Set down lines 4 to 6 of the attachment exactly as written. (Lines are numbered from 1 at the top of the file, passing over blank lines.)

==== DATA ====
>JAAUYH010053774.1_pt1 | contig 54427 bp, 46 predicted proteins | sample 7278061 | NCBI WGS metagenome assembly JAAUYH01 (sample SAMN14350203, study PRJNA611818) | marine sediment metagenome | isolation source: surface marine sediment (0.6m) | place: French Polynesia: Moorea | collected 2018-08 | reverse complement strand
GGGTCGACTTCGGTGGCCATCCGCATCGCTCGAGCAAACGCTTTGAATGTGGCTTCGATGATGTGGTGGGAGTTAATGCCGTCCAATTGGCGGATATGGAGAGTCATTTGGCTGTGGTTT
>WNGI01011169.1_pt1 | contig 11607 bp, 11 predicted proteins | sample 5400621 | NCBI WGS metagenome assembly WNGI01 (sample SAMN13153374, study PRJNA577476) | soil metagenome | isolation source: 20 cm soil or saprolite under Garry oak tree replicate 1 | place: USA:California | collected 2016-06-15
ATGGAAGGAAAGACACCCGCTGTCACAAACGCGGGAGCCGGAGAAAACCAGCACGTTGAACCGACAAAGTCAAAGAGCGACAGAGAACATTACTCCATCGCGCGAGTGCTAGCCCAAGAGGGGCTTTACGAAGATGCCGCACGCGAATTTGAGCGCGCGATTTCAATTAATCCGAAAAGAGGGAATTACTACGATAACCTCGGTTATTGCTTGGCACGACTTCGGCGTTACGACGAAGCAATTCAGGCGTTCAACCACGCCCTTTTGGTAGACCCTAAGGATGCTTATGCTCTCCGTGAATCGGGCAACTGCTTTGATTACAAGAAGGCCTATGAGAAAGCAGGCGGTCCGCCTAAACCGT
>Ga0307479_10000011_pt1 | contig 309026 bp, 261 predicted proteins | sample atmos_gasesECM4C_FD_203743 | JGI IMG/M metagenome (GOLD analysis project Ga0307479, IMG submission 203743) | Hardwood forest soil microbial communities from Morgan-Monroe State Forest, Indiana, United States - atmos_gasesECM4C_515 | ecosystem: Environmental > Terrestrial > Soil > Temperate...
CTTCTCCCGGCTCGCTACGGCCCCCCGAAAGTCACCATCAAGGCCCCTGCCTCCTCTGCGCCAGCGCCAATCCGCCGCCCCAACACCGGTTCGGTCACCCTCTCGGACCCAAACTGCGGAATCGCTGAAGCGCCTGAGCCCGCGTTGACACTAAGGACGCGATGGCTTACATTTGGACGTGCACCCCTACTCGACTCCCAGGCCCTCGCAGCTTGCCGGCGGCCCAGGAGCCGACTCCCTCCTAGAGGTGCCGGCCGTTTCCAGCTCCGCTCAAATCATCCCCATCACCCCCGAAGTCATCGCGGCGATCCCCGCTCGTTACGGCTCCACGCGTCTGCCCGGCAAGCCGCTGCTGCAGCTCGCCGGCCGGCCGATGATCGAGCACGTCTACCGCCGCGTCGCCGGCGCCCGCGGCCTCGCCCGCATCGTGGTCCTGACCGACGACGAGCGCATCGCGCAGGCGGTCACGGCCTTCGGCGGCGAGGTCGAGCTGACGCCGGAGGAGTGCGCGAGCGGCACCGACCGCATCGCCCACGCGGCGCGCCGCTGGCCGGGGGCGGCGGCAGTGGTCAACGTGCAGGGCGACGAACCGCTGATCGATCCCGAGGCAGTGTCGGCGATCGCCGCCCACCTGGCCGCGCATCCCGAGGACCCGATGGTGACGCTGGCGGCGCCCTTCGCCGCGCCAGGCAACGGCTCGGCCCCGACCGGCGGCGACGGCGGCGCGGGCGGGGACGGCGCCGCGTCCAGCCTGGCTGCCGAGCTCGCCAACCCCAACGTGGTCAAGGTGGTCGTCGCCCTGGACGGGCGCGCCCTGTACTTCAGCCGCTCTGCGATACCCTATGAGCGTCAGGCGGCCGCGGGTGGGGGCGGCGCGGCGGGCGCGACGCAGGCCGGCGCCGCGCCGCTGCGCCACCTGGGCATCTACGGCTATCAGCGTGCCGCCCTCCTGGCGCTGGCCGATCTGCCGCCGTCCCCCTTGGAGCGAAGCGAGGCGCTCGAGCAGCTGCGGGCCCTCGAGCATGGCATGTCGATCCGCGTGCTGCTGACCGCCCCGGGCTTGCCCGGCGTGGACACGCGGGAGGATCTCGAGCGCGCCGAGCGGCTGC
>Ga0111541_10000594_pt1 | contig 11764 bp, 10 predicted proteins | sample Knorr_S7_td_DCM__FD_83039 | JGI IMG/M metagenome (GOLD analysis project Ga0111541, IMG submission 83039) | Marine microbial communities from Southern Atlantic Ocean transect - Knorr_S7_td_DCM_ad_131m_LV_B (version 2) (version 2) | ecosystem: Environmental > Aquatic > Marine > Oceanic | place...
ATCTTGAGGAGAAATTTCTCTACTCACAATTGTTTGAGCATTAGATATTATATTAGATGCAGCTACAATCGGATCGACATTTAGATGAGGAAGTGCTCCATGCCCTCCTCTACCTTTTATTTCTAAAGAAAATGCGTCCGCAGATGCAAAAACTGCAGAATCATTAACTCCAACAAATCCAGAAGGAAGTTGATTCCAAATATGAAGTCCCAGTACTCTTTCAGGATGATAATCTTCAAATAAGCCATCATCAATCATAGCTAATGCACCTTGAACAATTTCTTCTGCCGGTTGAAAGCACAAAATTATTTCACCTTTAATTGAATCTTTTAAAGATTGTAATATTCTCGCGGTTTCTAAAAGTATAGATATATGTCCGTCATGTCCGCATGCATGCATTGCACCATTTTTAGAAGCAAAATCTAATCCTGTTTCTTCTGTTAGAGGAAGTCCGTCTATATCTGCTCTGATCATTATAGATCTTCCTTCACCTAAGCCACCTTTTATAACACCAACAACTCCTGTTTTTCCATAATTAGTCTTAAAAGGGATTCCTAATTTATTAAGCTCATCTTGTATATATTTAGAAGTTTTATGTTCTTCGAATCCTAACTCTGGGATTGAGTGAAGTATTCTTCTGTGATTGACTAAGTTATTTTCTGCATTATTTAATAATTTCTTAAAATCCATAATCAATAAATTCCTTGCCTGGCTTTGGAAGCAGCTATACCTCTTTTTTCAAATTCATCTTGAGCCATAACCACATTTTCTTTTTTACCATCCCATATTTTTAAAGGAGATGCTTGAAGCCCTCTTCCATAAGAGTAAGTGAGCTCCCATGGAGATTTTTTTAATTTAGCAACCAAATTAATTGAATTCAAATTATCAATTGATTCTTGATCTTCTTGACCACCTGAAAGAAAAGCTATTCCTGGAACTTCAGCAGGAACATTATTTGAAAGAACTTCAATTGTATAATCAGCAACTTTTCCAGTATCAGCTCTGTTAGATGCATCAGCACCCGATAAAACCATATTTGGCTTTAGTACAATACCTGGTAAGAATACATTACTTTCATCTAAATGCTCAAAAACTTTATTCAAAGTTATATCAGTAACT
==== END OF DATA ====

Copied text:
ATGGAAGGAAAGACACCCGCTGTCACAAACGCGGGAGCCGGAGAAAACCAGCACGTTGAACCGACAAAGTCAAAGAGCGACAGAGAACATTACTCCATCGCGCGAGTGCTAGCCCAAGAGGGGCTTTACGAAGATGCCGCACGCGAATTTGAGCGCGCGATTTCAATTAATCCGAAAAGAGGGAATTACTACGATAACCTCGGTTATTGCTTGGCACGACTTCGGCGTTACGACGAAGCAATTCAGGCGTTCAACCACGCCCTTTTGGTAGACCCTAAGGATGCTTATGCTCTCCGTGAATCGGGCAACTGCTTTGATTACAAGAAGGCCTATGAGAAAGCAGGCGGTCCGCCTAAACCGT
>Ga0307479_10000011_pt1 | contig 309026 bp, 261 predicted proteins | sample atmos_gasesECM4C_FD_203743 | JGI IMG/M metagenome (GOLD analysis project Ga0307479, IMG submission 203743) | Hardwood forest soil microbial communities from Morgan-Monroe State Forest, Indiana, United States - atmos_gasesECM4C_515 | ecosystem: Environmental > Terrestrial > Soil > Temperate...
CTTCTCCCGGCTCGCTACGGCCCCCCGAAAGTCACCATCAAGGCCCCTGCCTCCTCTGCGCCAGCGCCAATCCGCCGCCCCAACACCGGTTCGGTCACCCTCTCGGACCCAAACTGCGGAATCGCTGAAGCGCCTGAGCCCGCGTTGACACTAAGGACGCGATGGCTTACATTTGGACGTGCACCCCTACTCGACTCCCAGGCCCTCGCAGCTTGCCGGCGGCCCAGGAGCCGACTCCCTCCTAGAGGTGCCGGCCGTTTCCAGCTCCGCTCAAATCATCCCCATCACCCCCGAAGTCATCGCGGCGATCCCCGCTCGTTACGGCTCCACGCGTCTGCCCGGCAAGCCGCTGCTGCAGCTCGCCGGCCGGCCGATGATCGAGCACGTCTACCGCCGCGTCGCCGGCGCCCGCGGCCTCGCCCGCATCGTGGTCCTGACCGACGACGAGCGCATCGCGCAGGCGGTCACGGCCTTCGGCGGCGAGGTCGAGCTGACGCCGGAGGAGTGCGCGAGCGGCACCGACCGCATCGCCCACGCGGCGCGCCGCTGGCCGGGGGCGGCGGCAGTGGTCAACGTGCAGGGCGACGAACCGCTGATCGATCCCGAGGCAGTGTCGGCGATCGCCGCCCACCTGGCCGCGCATCCCGAGGACCCGATGGTGACGCTGGCGGCGCCCTTCGCCGCGCCAGGCAACGGCTCGGCCCCGACCGGCGGCGACGGCGGCGCGGGCGGGGACGGCGCCGCGTCCAGCCTGGCTGCCGAGCTCGCCAACCCCAACGTGGTCAAGGTGGTCGTCGCCCTGGACGGGCGCGCCCTGTACTTCAGCCGCTCTGCGATACCCTATGAGCGTCAGGCGGCCGCGGGTGGGGGCGGCGCGGCGGGCGCGACGCAGGCCGGCGCCGCGCCGCTGCGCCACCTGGGCATCTACGGCTATCAGCGTGCCGCCCTCCTGGCGCTGGCCGATCTGCCGCCGTCCCCCTTGGAGCGAAGCGAGGCGCTCGAGCAGCTGCGGGCCCTCGAGCATGGCATGTCGATCCGCGTGCTGCTGACCGCCCCGGGCTTGCCCGGCGTGGACACGCGGGAGGATCTCGAGCGCGCCGAGCGGCTGC